The private sector supports first treatment contact for an estimated 40-50% of fevers [98,99]. As HBMF is yet to be scaled up nationwide for AL, engaging private sector providers was seen as a key element of improving AL access. In 2008, the consortium for ACT private sector subsidy (CAPSS) pilot project introduced a subsidized, first-line AL product in the private sector in Uganda. Four intervention districts were purposefully selected to receive branded subsidized medicines, while the fifth district acted as a control. Products in the intervention districts were branded “ACT with a leaf” to distinguish them from all other ACTs and antimalarials. A maximum recommended retail price (MRRP) for each age-pack was printed on the product. The final price per age-pack ranged from US$ 0.10 to US$ 0.40 [100,101]. At baseline, ACT accounted for less than 1% of anti-malarials purchased from licensed drug shops for children less than five years old but at the end of the pilot "ACT with a leaf" accounted for 69% of anti-malarial purchased in the interventions districts [101].

A broader initiative to increase nation-wide AL availability through the private sector was launched in 2010 by the GF’s Affordable Medicines Facility for malaria (AMFm) initiative [102-104]. Uganda was part of the pilot 10-country study. AMFm negotiated with manufacturers to reduce the price of their ACT, offered a co-payment of approximately 95%, reducing the factory price of ACT to US$ 0.05 per adult dose. In-country national importers/wholesalers and retailers worked out an affordable profit margin to ensure affordable quality assured AL to consumers at the periphery through drug shops and general shops. Based on the CAPSS experience in Uganda, the AMFm products were branded “ACT with a leaf”. However, AMFm elected not to print the maximum recommended retail price for each age-pack. The AMFm independent evaluation for Uganda indicated a high achievement on the indicator for availability of quality assured ACTs (QAACTs) which rose from 21% to 67% and medium achievement on the indicator for market share of QAACTs, which rose from 40% to 57%. However, there was poor achievement on the indicator for price of QAACTs US$ 1.96 vs. US$ 0.59 [102,103].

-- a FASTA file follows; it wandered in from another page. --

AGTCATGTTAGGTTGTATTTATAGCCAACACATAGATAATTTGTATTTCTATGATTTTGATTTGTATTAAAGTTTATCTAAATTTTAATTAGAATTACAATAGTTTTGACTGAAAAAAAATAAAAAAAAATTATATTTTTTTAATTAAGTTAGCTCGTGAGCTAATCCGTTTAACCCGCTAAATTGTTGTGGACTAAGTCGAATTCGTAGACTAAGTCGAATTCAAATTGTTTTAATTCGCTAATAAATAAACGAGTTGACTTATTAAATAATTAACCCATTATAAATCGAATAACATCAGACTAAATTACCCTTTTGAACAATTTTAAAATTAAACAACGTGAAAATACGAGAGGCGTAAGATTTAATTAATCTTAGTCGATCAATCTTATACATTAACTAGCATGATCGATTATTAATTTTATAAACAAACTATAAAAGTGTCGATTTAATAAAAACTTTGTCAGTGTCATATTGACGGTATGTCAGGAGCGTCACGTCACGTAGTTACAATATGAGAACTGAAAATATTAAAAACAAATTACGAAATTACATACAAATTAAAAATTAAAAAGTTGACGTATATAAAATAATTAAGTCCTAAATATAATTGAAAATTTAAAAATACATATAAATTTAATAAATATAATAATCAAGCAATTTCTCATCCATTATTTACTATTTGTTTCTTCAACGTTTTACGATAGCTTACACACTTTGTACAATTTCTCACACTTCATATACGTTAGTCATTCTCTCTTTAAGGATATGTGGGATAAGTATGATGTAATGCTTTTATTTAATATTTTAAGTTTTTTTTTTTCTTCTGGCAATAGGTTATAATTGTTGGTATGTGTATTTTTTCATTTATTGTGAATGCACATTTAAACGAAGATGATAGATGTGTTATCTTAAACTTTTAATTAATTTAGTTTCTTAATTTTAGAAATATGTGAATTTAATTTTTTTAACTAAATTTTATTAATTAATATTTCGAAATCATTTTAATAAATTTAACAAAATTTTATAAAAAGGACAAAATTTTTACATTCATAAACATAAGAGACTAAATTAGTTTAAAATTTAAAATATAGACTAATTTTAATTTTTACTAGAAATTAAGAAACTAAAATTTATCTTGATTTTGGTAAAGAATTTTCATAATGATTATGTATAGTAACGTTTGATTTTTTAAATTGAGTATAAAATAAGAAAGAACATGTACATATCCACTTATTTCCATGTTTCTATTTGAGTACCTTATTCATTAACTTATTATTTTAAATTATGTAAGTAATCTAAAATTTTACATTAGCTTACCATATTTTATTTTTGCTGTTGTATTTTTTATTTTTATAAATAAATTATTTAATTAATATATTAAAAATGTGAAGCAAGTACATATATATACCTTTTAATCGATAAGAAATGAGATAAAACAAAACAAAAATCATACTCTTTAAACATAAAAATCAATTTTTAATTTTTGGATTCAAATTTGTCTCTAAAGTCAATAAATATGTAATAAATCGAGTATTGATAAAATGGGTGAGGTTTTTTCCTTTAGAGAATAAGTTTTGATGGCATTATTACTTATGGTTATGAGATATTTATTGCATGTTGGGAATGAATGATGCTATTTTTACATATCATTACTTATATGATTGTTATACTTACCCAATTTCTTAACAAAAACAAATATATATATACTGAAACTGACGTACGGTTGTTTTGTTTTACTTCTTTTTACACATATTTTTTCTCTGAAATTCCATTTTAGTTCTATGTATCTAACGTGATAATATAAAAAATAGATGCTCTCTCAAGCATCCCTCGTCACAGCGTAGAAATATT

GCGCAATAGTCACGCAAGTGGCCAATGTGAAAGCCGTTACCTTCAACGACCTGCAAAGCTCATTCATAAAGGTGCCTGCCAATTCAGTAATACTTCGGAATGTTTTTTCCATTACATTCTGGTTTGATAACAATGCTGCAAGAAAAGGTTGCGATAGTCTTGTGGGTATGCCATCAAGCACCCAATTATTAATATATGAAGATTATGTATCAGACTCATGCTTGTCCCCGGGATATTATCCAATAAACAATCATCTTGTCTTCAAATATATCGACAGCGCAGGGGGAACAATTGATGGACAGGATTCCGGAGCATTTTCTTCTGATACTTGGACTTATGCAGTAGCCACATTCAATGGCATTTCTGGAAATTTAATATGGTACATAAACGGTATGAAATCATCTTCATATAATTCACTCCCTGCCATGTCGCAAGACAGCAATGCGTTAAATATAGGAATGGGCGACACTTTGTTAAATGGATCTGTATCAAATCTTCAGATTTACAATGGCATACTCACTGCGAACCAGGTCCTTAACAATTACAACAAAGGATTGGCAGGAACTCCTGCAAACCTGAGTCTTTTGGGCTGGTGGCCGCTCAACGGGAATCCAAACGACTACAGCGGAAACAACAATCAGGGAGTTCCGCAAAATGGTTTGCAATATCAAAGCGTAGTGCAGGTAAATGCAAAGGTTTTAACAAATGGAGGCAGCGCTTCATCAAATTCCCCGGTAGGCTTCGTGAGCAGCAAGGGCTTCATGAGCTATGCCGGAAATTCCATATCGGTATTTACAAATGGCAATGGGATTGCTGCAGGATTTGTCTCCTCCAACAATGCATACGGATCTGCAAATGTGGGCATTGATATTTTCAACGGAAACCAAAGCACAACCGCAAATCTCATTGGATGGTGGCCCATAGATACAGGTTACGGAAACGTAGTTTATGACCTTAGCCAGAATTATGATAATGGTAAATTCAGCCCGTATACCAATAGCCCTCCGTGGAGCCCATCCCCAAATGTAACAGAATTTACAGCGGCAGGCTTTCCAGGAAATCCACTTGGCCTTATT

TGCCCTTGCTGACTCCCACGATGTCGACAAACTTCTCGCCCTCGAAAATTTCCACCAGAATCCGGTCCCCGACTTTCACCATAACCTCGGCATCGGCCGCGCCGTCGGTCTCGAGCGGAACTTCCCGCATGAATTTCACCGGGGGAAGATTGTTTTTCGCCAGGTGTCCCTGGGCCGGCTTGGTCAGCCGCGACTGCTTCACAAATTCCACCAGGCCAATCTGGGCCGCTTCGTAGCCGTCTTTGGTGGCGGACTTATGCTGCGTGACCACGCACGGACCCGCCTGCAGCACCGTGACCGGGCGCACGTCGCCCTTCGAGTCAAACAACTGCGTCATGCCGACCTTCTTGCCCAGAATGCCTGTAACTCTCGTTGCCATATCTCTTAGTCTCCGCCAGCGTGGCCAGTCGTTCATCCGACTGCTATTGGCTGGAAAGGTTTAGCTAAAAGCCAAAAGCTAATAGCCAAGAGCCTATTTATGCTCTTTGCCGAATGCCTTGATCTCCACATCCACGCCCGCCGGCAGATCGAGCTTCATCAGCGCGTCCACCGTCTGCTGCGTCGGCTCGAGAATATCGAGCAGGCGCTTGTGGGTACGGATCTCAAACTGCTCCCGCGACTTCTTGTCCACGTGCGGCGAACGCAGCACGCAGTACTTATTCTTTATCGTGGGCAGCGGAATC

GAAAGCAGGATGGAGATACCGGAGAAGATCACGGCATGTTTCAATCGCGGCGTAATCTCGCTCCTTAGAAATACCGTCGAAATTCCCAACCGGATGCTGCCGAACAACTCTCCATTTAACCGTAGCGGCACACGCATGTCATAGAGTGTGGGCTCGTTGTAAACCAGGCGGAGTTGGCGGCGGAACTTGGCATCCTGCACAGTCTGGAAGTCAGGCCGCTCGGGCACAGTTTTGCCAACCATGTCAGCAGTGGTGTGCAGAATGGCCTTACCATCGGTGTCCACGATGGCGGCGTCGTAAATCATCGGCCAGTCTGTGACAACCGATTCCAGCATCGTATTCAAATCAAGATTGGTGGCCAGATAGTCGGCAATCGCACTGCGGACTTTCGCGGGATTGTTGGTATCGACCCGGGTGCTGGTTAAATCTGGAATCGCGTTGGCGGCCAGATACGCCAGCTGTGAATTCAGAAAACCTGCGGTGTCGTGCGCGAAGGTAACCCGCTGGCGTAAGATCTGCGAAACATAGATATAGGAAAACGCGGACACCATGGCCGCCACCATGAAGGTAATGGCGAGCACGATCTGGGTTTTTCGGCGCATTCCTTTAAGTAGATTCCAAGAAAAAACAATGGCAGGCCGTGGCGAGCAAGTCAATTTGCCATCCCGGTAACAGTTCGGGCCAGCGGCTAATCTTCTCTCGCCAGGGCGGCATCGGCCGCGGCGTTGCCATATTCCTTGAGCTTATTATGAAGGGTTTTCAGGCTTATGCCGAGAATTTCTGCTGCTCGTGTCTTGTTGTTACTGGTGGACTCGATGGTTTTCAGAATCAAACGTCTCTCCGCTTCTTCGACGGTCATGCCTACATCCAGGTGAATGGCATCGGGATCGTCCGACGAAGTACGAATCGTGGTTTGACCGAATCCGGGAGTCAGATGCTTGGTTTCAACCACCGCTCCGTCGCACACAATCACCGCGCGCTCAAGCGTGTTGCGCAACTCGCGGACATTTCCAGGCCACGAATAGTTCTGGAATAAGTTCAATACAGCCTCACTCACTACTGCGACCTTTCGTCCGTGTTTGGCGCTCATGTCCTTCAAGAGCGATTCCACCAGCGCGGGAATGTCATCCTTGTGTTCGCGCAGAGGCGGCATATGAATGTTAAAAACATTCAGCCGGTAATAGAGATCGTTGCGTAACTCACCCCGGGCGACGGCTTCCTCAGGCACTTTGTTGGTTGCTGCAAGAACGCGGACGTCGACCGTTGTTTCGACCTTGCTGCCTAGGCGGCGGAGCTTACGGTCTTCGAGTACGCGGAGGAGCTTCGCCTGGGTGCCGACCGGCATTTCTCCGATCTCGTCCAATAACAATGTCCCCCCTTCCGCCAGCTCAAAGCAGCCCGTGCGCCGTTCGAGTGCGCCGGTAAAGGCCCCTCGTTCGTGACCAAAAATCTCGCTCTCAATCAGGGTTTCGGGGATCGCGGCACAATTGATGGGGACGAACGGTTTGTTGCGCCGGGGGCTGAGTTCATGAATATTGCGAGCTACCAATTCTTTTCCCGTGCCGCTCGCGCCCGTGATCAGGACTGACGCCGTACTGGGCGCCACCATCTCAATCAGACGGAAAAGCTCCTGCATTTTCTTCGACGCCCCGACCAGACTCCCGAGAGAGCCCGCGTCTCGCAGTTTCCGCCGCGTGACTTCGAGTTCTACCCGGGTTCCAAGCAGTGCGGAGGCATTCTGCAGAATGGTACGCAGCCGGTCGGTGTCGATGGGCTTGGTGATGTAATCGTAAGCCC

The Uganda AMFm was not as successful as the CAPSS pilot project largely because the grant amendment was signed late because of an initial objection from the Uganda government that AMFm would “kill” local pharmaceuticals companies. Further, the scope, scale and intensity of the demand generation under the Uganda AMFm were sub-optimal compared to that of the CAPSS pilot project. After the AMFm phase 1 independent evaluation report was presented to the Global Fund [102,103], the Global Fund Board decided to integrate the AMFm into core Global Fund grant management and financial processes. AMFm phase 1 countries such as Uganda were encouraged to incorporate AMFm-like strategies within their broader funding requests and national strategies. How this might evolve as true private sector integration continues to pose a challenge in Uganda and raises major concerns [105].

Improving Malaria Diagnosis